Meet Composer Shawn Jaeger

Shawn's piece "Resignation" will be performed on Saturday August 18 at the 560 Music Center as part of the program "RISE UP: Sounds of Protest". He has a deep and multi-faceted connection to this work. 

Tell us a little about your path to becoming a composer. 

I grew up in Louisville, Kentucky, and started Suzuki violin at age 7. In high school, I studied with the concertmaster of the Louisville Orchestra, and attended the Youth Performing Arts School, where I played in orchestra and took classes in music theory and jazz improvisation. I started composing to figure out how music worked. I still vividly remember the first time I put together a basic chord progression by ear—it was exhilarating, as though I’d cracked a secret code. My mother worked in computer education for the public school system, so I was also fortunate to have a computer at home with music notation software in the mid-1990s, which, in Louisville at least, was unusual. By the time I was 15, I was pretty adept, so my mom arranged for me to teach an inservice training session for the public-school music teachers on this software.

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The theme of this year's Gesher Music Festival is Voices Rising. How would you describe your musical voice? And how do you see the voice of an artist in today's social, political, and cultural landscape?

Place is central to my musical voice. Much of my music is inspired by the people and cultural practices of my native state of Kentucky, particularly Appalachian folk balladry and hymnody. I view art as a (spiritual) practice: the discipline, listening, and honesty required make me a better person. It’s a privilege to address an audience in sound, and I take it seriously. Following Pauline Oliveros, I want my art to be beneficial to myself, and all who experience it. I want to be vulnerable, and to create space in which others can be vulnerable, too. My primary subjects—place, grief, prayer, spiritual ecology, community—reflect these beliefs. Wendell Berry writes: “There are no unsacred places; there are only sacred places and desecrated places.”

What can you tell us about your piece, Resignation?

“Resignation” takes its title from the American folk melody of the same name, better known as the tune for the Christian hymn, “My Shepherd Will Supply My Need,” with words, by Isaac Watts (1675-1748), paraphrasing Psalm 23. My song is built of fragments of text and music from the hymn, which are freely re-ordered, then frozen and repeated. As re-ordered, these fragments form a kind of litany or lament, in protest against our 45th President.

I wrote the song in early 2017, when Trump’s first travel ban was being implemented. Watts’ text is one of solace and comfort: the overriding message is “You will be provided for.” Basically, I take all the things Watts says we don’t have to worry about, and say, “You have to worry about these!” This was my response to the ban's callous indifference to suffering, as well as an expression of my despondency and anger as the new administration became increasingly brazen. Seen in this light, the title word, resignation, not only refers to the eponymous folk tune, but also connotes the frustrated acceptance of something undesirable, as well as the act of giving up political office.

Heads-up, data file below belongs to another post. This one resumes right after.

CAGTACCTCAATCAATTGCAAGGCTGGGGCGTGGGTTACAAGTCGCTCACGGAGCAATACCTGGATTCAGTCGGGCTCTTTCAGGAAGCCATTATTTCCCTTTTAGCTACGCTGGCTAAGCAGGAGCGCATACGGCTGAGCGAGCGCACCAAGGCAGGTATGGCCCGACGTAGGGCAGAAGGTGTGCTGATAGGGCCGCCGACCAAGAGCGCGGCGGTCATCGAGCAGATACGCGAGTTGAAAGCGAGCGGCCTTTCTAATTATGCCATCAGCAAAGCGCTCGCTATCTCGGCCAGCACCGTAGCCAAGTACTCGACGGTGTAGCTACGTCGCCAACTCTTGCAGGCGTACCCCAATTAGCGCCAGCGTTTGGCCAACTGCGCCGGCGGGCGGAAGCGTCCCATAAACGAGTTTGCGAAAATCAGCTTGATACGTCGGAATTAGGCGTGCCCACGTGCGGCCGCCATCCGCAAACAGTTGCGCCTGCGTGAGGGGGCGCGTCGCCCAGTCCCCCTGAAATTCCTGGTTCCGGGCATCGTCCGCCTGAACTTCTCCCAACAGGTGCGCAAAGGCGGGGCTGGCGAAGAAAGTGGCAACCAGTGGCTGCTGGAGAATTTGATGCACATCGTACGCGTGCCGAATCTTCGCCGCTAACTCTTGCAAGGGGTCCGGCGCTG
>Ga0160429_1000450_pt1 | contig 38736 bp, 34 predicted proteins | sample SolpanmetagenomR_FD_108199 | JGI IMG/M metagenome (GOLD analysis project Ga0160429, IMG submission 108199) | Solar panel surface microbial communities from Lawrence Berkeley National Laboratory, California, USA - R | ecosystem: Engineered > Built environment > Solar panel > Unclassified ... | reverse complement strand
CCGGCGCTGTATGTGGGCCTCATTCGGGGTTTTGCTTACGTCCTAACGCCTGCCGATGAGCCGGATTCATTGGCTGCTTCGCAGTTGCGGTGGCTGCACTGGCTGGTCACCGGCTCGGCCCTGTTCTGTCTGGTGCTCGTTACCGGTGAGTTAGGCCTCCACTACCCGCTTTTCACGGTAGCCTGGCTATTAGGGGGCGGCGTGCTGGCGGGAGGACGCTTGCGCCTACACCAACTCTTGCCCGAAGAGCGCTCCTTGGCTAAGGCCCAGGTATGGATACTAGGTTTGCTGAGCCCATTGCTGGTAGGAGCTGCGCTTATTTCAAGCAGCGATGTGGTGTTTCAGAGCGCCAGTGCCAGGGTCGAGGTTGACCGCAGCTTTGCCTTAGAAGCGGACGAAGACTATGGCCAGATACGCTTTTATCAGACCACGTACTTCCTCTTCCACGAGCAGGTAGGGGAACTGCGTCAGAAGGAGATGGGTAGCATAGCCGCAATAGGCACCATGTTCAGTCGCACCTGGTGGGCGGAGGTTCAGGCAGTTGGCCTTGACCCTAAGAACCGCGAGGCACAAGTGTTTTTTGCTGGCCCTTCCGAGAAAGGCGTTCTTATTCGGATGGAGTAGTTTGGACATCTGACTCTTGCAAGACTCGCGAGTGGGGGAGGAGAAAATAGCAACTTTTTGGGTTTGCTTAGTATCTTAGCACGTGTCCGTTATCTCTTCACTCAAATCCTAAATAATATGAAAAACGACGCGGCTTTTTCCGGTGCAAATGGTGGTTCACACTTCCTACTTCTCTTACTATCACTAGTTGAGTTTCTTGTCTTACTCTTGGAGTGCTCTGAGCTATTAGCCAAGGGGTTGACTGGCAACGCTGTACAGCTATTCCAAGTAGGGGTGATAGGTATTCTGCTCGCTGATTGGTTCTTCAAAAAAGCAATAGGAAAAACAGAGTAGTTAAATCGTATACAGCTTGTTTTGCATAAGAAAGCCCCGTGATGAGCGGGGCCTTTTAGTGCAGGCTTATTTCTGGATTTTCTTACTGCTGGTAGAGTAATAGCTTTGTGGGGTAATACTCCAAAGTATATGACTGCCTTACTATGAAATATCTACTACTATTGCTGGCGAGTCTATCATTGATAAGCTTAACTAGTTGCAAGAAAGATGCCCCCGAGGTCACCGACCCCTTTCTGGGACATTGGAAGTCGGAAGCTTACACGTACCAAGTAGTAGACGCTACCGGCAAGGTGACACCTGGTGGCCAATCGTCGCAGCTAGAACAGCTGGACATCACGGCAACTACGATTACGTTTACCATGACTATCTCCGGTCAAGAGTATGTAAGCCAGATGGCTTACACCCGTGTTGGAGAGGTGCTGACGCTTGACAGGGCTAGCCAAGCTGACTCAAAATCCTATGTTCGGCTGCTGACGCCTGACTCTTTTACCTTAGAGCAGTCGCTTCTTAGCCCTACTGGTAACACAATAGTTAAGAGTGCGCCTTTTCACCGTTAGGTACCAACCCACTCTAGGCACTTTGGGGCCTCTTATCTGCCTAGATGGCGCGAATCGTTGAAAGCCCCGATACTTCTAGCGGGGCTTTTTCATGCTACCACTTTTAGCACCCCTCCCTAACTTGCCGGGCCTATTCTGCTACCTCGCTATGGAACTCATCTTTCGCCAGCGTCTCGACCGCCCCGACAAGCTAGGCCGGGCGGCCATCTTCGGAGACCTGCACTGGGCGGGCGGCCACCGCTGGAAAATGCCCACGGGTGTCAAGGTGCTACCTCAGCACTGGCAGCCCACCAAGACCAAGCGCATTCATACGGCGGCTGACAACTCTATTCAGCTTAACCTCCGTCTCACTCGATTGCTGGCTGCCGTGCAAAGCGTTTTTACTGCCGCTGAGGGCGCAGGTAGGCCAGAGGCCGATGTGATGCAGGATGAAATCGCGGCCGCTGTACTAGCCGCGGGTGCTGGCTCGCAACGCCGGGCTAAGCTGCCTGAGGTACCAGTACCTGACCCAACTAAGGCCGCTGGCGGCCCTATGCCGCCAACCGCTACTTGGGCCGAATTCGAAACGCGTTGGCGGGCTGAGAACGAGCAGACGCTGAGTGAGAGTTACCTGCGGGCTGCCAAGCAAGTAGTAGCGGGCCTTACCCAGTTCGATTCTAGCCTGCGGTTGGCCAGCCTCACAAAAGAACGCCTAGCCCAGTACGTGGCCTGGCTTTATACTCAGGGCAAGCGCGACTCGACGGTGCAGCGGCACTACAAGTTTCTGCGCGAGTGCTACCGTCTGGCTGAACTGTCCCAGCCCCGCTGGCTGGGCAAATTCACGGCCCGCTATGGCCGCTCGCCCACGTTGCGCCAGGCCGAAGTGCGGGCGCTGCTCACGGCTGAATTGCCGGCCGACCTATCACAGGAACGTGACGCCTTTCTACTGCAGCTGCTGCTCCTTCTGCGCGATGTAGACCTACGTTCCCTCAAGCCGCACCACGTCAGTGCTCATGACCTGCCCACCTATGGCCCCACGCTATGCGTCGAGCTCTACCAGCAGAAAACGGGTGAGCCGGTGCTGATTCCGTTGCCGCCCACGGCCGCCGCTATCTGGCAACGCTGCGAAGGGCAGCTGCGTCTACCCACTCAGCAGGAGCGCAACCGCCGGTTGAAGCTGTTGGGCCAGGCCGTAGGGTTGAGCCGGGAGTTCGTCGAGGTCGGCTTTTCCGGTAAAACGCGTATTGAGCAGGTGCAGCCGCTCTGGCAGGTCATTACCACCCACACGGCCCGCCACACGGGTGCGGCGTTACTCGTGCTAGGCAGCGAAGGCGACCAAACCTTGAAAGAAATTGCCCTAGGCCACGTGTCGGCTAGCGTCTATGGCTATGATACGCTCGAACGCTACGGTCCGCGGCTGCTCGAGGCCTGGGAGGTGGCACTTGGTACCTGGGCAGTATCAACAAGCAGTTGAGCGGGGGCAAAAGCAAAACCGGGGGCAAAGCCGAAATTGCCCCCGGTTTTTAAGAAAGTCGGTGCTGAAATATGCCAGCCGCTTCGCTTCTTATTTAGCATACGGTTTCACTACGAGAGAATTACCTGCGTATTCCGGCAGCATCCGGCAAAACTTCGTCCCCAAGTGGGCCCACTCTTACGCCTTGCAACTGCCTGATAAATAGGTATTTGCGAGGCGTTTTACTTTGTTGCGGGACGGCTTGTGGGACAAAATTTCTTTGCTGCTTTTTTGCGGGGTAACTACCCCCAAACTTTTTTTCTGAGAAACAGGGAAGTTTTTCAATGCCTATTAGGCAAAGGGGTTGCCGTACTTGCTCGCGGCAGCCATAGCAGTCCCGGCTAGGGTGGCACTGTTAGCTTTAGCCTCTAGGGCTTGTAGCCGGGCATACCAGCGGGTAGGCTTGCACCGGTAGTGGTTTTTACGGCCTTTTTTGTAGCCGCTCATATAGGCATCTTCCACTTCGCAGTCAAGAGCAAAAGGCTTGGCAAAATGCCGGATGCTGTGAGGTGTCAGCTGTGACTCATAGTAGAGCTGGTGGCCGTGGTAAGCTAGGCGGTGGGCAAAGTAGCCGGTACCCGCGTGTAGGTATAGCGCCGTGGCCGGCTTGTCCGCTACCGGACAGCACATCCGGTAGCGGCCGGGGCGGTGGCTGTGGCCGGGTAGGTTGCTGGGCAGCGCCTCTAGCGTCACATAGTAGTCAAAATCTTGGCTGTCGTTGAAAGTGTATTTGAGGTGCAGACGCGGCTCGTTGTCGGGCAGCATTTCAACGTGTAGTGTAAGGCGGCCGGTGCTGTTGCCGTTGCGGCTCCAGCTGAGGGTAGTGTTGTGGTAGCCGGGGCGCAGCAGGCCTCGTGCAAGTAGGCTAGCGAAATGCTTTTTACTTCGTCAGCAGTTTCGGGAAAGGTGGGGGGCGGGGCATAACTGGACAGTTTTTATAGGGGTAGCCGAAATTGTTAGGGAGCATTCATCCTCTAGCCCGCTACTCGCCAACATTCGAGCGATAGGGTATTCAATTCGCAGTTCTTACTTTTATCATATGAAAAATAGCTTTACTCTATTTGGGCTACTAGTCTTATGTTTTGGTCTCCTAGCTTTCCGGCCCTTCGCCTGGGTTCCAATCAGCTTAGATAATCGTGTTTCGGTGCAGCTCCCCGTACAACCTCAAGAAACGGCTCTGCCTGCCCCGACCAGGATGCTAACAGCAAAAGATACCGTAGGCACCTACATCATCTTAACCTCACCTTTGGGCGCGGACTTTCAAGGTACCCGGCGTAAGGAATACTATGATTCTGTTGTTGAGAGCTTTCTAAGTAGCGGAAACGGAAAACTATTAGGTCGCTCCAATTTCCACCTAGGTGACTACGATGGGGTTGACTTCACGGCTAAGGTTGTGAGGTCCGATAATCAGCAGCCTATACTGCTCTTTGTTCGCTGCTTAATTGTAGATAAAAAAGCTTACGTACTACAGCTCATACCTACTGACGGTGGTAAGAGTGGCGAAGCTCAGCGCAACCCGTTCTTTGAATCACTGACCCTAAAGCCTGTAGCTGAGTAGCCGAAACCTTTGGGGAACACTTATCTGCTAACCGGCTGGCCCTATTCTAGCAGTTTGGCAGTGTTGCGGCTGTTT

Your music is included in a program entitled Sounds of Protest, and includes music by Shostakovich, Rzewski, and Ilse Weber. How do you think you as a composer fit in with this theme?

“Resignation,” for me, is definitely a song of protest, so I am grateful to be included on this program, alongside composers whose music I greatly admire. That said, the words, which are a re-working of a historical text, don’t mention any specific dates or names, but instead suggest a general atmosphere of fear and anger that isn’t specific to the situation—Trump’s travel ban—that was the impetus for writing the song. In this way, the song resonates beyond the specific situation from which it arose, but it loses specificity and clarity, as a result, and maybe thus needs more extra-musical explanation (like this) to explore its meanings. Then again, one could say the same thing about Shostakovich’s quartet.

Your wife, long-time Gesher superstar Lucy Dhegrae, will be singing this piece on the festival. Was it written for her? What can you tell us about Lucy's relationship to the piece?

I wrote this song for a recital Lucy gave in the spring of 2017. She, knowing how much I love folk music and hymns, suggested that I look at the tune Resignation—a favorite of hers since childhood. This was in December, 2016, shortly after Donald Trump was elected. I was struck by the music’s beauty and words’ solace. The contrast between this beauty and solace and the absence thereof in the political world we were entering at that time was the starting point for my song. Because Lucy knows the source material well, I think the piece is meaningful for her. It’s very simple and repetitive music (unusual for me), which leaves lots of space to communicate with and reflect on the words—something I think Lucy does especially well.